When we decided on Colombia as a destination, one of the first things that we did was watch Anthony Bourdain’s “Parts Unknown” for Colombia. After that, we immediately knew that we wanted to try a round of tejo (a much more exciting and fun version of cornhole because instead of tossing bean bags towards boards with holes in them, you throw these heavy disks at a box full of clay and gunpowder). The sights, the sounds, the smells– explosive! We knew that tejo was definitely a game for our adventurous souls.
Our first step upon arriving in Bogota was to find a place to play. We chose Club de Tejo La 76, about 20 minutes outside of La Candelaria/downtown. Back in 2018, the cost was 50,000 Colombian pesos (or $15 USD) for 1 hour of play. Similar to bowling, you pay for the experience, the court, and the equipment all in one.
Next, we picked out our tejos. Just like bowling balls, they are all different weights. Finally we got the most important equipment: beer. The seemingly mandatory cerveza was $2,500 Colombian pesos (or .87 cents USD). Beer and tejo go hand-in-hand; the locals playing next to us had a beer in one hand while throwing the tejo with the other. Other locals had full crates of beers, drinking 24 at a time and then ordering another crate as soon as the first was gulped down.
With beers in hand, the helpful employee from Club de Tejo La 76 took us upstairs to the beginners area (downstairs the court was about 3x as long) and he showed us how to play. He explained the rules and stuck around long enough to make sure our tejos didn’t go flying toward someone’s head. The room was filled with the sounds of people speaking Spanish, clinking beers, laughter, and the occasional boom of gunpowder.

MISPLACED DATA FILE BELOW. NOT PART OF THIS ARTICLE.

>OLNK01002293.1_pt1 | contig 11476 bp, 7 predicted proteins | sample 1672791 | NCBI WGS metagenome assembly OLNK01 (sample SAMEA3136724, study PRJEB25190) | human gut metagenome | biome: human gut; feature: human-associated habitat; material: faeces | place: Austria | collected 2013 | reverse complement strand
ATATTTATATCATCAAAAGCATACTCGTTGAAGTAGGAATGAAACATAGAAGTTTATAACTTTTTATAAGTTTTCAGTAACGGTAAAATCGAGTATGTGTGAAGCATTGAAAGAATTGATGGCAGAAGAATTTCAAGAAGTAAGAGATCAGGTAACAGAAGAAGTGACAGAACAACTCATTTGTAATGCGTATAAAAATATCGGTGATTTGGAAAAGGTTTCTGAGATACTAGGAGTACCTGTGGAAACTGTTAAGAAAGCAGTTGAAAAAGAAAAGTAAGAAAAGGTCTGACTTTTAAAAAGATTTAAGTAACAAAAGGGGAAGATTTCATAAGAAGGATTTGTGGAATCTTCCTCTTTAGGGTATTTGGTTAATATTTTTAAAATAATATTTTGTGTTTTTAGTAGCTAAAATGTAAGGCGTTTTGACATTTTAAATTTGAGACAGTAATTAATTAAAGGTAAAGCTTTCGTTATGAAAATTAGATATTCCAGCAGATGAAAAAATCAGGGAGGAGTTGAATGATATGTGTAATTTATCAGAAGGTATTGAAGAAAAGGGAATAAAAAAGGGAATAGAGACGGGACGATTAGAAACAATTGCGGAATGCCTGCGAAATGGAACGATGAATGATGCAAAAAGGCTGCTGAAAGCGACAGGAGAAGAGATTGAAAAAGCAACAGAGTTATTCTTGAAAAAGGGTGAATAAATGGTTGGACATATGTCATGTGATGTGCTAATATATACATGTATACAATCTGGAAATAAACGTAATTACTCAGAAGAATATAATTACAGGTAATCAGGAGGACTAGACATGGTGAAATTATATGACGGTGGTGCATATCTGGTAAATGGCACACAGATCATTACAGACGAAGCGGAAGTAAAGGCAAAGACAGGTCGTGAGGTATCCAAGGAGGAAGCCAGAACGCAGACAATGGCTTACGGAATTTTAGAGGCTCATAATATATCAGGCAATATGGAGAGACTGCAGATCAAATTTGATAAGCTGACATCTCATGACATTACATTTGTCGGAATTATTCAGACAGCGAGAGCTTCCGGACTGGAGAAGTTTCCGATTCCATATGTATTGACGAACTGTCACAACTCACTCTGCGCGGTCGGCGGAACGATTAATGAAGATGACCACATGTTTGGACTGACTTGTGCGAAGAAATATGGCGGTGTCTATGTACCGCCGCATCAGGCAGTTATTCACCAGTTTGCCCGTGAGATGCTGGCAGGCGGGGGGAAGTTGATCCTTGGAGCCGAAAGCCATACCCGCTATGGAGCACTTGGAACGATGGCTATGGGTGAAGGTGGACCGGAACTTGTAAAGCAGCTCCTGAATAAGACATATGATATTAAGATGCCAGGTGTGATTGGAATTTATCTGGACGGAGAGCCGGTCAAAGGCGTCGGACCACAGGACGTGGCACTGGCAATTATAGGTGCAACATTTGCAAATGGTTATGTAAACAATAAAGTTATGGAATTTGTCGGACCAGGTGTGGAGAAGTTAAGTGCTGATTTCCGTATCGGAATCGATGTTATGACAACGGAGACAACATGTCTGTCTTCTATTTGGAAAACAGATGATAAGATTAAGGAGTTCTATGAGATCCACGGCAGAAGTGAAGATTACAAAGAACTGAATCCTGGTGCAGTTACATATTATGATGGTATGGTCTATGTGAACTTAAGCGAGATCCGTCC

The basics of the game are simple: launch your tejo at the tabla (clay box), aiming for the mecha target. A mecha is the little triangular packet filled with gunpowder, and there are usually a few placed around a metal ring. Players take turns each round, and one point is awarded for landing closest to the target. Add onto that 3 points for exploding a mecha, 6 points for hitting inside the target, and 9 points for exploding a mecha and hitting inside the target at the same time. No points are awarded if you hit the backboard or if you miss the tabla all together (which we often did). The first to 21 points is the winner.
Tim, of course, became an expert after just a few throws. His tejo hit the bright pink paper mecha and the club exploded with sound.
We paused for a picture while the group of local men next to us congratulated Tim on his hit. Everyone in the club was extremely friendly. Maybe it was the beer… but it seemed like all the locals enjoyed laughing at the gringos who were attempting to play their pastime.
After gloating about his victorious throw, Tim had to dig his tejo out of the clay and re-set the playing area. This game is definitely not one for your finest clothes, and you will be leaving the court with a good amount of mud caked on your hands and clothes.
The hour passed quickly, and we found a new love of this crazy sport. Oh, and the best part of playing tejo? You don’t even have to leave the court to go to the bathroom. Why don’t all sports have this option?
If you’re ever in Colombia, you definitely have to add tejo to your list — it’s a unique cultural experience that, for various safety reasons, can’t be played in many other countries. So grab your friends, a crate full of beers, and find out if you have a secret talent for explosive games.